Another Kind of Life: Photography on the Margins
“Another Kind of Life: Photography on the Margins” was a photographic exhibition at the Barbican Art Gallery in London in 2018, a collective exhibition of about 20 contemporary artists who fascinated life on the margins of society.
Next, the Barbican produced the exhibition catalog and a series of podcasts: “Let’s take a closer look at some of the stories behind photographers and their subjects in our podcast series.”
Through “Another Kind of Life: Photography on the Margins”, with the help of curators, photographers and a series of speakers, the lives of individuals and communities operating on the margins of society were explored.
A series of three podcasts has been published throughout the show, one a month, with a different photographer and their work
Subscribe to the Barbican Art Gallery podcast on iTunes, Acast or Spotify – or wherever you find your podcasts – to hear latest episode.
Touching on themes of countercultures, subcultures and minorities of all kinds, ‘Another Kind of Life: Photography on the Margins’ features the work of 20 photographers from the 1950s to the present day.
Another Kind of Life followed the lives of individuals & communities on the fringes of society from America to India, Chile to Nigeria. Driven by personal and political motivations, many of the photographers sought to provide an authentic representation of the disenfranchised communities with whom they spent months, years or even decades with, often conspiring with them to construct their own identity through the camera lens.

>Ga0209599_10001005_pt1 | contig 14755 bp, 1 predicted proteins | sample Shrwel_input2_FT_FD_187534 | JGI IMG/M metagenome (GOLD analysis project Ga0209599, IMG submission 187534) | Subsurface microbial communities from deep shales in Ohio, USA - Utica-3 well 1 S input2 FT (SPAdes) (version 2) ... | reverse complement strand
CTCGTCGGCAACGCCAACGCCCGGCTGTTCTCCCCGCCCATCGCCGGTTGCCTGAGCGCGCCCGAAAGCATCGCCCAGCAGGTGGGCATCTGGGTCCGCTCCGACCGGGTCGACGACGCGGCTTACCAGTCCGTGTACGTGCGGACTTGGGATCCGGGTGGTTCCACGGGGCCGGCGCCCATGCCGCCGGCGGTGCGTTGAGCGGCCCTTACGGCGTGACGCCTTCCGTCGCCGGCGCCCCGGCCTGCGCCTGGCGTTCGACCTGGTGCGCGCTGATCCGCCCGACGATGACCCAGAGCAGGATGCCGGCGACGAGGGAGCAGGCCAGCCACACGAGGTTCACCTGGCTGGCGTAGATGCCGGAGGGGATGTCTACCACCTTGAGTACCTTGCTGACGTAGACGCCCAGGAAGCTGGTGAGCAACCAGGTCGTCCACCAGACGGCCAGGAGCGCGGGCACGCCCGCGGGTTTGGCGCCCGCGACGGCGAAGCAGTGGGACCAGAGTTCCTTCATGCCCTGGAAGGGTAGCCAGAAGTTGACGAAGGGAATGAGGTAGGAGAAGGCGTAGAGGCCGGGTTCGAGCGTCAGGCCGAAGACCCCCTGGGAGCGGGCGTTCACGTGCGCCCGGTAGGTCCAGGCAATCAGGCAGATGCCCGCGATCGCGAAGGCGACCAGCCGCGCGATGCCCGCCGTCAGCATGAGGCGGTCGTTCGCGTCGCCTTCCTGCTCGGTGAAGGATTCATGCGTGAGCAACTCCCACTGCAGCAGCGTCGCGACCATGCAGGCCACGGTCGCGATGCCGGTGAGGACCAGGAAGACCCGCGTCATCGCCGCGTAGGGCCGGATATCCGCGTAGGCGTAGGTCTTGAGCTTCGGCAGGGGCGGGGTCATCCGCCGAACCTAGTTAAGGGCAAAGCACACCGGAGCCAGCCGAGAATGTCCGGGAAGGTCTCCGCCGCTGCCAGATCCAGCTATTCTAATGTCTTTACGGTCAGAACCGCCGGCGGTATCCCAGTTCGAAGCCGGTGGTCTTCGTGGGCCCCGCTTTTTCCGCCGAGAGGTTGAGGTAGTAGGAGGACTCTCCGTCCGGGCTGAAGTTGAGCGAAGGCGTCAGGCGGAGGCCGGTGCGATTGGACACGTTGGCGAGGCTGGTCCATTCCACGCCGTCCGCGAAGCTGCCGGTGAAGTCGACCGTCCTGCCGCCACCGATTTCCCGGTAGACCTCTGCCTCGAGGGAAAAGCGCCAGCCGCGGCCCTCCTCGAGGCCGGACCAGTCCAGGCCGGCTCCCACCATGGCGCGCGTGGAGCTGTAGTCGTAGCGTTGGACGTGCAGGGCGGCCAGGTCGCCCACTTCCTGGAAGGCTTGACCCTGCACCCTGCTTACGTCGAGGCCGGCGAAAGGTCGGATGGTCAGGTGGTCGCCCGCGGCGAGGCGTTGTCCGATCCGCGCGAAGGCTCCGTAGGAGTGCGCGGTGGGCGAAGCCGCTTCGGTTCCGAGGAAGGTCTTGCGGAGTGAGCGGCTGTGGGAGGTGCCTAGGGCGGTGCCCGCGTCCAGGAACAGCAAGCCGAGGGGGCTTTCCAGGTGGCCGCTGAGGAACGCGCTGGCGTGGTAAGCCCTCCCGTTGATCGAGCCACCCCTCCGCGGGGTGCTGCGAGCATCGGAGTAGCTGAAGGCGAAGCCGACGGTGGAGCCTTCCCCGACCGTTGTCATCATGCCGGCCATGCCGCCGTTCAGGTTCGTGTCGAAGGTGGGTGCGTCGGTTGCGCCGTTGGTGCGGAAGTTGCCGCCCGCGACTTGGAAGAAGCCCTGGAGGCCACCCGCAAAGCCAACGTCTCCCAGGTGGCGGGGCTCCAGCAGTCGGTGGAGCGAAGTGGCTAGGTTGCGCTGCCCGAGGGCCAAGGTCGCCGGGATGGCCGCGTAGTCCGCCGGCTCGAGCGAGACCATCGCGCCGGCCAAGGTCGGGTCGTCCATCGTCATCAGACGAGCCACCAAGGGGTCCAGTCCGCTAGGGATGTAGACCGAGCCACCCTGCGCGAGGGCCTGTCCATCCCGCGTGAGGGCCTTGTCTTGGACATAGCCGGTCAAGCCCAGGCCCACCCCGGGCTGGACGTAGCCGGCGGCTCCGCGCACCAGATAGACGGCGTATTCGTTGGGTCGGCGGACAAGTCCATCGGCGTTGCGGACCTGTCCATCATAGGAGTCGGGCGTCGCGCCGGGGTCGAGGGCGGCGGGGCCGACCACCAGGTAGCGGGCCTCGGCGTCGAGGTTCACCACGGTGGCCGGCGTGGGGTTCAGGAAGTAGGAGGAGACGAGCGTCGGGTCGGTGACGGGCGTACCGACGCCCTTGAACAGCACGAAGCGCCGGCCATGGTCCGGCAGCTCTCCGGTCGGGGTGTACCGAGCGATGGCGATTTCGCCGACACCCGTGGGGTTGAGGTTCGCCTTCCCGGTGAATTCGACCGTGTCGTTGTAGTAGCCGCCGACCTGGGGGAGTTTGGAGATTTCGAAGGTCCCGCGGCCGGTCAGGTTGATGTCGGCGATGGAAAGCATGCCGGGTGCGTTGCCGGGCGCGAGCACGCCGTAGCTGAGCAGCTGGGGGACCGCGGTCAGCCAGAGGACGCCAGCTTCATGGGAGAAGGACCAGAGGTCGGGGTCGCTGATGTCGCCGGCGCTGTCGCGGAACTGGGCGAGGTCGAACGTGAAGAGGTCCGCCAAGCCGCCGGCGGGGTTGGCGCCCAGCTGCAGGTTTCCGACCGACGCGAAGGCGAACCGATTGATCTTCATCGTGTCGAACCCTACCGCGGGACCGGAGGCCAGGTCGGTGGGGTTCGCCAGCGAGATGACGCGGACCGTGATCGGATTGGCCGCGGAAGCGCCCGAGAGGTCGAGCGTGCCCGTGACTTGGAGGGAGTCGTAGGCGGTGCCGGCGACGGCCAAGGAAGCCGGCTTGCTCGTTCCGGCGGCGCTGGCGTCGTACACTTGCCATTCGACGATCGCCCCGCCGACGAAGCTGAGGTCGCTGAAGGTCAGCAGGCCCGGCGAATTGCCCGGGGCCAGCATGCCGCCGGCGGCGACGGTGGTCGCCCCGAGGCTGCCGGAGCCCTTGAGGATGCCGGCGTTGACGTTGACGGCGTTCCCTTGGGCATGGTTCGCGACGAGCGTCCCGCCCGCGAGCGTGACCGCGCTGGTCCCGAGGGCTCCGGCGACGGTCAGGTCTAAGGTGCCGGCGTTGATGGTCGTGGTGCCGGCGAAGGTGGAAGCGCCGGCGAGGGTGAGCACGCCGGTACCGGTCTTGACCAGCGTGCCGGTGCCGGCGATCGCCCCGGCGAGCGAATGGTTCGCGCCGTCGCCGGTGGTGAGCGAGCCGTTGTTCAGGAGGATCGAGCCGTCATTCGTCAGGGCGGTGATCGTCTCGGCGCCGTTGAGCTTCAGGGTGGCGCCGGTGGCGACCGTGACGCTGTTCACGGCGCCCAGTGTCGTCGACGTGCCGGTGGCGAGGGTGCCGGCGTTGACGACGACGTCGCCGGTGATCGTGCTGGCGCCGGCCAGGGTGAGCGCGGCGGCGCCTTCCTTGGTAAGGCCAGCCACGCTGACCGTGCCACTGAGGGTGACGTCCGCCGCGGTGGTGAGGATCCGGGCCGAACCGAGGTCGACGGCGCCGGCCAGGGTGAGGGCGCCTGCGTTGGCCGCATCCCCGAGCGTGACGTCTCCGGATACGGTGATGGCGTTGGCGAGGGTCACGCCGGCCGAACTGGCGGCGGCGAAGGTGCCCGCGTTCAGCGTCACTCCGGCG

Featuring communities of sexual experimenters, romantic rebels, outlaws, survivalists, the economically dispossessed and those who openly flout social convention, the works present the outsider as an agent of change. From street photography to portraiture, vernacular albums to documentary reportage, the show includes the Casa Susanna Collection, Paz Errazuriz, Pieter Hugo, Mary Ellen Mark and Dayanita Singh.
At a time when individual rights are being contested and when those on the fringes of society feel deeply threatened, this powerful photographic compilation delivers a message of humanity and inclusiveness that transcends geopolitical and cultural boundaries.
Works by critically acclaimed photographers including Bruce Davidson, Paz Errazuriz, Jim Goldberg, Danny Lyon, Mary Ellen Mark, Boris Mikhailov, Daido Moriyama, and Dayanita Singh cast a compassionate, unflinching eye on the worlds inhabited by transsexuals, hookers, hustlers, bikers, junkies, circus performers, gang members, survivalists, petty criminals, and others who live in the shadows, on the streets, and out of the public eye.
Grouped by photographer and ranging in genre from portraiture to photojournalism, these images were selected for their authentic and humane perspective, as well as for their artistic brilliance.
An important testament to photography’s power to both expose injustice and provide affirmation for those outside the norm, this collection bears witness to the ways social attitudes change across time and space, and how visual representation can promote understanding and dialogue.
Hardcover: 288 pages
Publisher: Prestel (May 8, 2018)
Product Dimensions: 9.1 x 1.3 x 11.1 inches
Weight: 3.7 pounds
Alona Pardo is Curator at the Barbican Art Gallery in London. She has co-authored numerous books include Strange and Familiar: Britain as Revealed by International Photographers and Constructing Worlds: Photography and Architecture in the Modern Age (both by Prestel).